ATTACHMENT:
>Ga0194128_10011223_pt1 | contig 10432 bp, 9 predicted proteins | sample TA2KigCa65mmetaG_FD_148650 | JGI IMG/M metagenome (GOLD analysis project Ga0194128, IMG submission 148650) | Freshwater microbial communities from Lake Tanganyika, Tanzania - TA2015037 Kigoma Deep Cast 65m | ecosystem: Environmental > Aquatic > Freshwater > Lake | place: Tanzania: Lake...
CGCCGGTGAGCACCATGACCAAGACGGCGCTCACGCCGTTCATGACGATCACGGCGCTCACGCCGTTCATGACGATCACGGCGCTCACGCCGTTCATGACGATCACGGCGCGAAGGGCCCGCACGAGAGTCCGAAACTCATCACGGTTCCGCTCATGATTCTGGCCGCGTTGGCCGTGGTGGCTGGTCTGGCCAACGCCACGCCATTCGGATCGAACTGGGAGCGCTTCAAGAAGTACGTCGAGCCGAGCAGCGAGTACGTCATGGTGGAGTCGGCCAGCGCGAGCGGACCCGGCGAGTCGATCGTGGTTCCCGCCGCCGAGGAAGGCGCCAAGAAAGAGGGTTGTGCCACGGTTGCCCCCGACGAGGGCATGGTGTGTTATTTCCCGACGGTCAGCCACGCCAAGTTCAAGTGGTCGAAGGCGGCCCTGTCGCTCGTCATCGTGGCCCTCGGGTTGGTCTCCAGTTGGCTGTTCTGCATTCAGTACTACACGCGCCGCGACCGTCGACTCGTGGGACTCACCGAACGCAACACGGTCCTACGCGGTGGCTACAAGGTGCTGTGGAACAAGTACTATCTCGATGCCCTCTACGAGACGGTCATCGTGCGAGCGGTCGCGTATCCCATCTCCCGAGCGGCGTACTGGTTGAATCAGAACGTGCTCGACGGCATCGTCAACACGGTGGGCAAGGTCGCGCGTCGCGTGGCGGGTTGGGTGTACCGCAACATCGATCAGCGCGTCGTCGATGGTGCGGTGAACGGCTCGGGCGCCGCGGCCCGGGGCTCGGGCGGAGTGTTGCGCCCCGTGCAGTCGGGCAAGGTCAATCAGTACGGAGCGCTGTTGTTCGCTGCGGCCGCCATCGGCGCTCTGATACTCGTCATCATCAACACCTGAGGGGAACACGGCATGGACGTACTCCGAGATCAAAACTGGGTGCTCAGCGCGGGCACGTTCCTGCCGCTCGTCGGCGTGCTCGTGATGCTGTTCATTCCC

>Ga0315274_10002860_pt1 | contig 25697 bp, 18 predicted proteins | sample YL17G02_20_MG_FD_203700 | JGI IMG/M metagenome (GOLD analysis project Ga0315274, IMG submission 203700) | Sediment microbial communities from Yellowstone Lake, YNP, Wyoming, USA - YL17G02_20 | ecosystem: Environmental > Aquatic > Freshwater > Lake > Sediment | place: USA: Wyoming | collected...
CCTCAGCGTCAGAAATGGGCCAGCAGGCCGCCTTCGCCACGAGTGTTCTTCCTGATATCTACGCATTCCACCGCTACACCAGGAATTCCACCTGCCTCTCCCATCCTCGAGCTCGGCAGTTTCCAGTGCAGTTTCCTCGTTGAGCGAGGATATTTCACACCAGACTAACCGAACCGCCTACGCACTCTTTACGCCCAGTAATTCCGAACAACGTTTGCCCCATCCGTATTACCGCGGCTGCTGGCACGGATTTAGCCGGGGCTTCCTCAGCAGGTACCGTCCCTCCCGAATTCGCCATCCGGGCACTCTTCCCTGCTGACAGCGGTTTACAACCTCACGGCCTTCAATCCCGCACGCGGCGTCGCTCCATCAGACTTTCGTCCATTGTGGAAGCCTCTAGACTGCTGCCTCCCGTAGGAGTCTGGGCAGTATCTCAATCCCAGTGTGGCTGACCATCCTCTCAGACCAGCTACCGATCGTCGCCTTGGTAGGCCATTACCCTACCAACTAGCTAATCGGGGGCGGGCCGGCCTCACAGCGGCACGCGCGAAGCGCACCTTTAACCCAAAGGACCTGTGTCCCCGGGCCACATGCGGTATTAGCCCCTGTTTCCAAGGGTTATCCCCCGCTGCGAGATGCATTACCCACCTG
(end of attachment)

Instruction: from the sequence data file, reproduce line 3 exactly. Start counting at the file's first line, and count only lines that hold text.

>Ga0315274_10002860_pt1 | contig 25697 bp, 18 predicted proteins | sample YL17G02_20_MG_FD_203700 | JGI IMG/M metagenome (GOLD analysis project Ga0315274, IMG submission 203700) | Sediment microbial communities from Yellowstone Lake, YNP, Wyoming, USA - YL17G02_20 | ecosystem: Environmental > Aquatic > Freshwater > Lake > Sediment | place: USA: Wyoming | collected...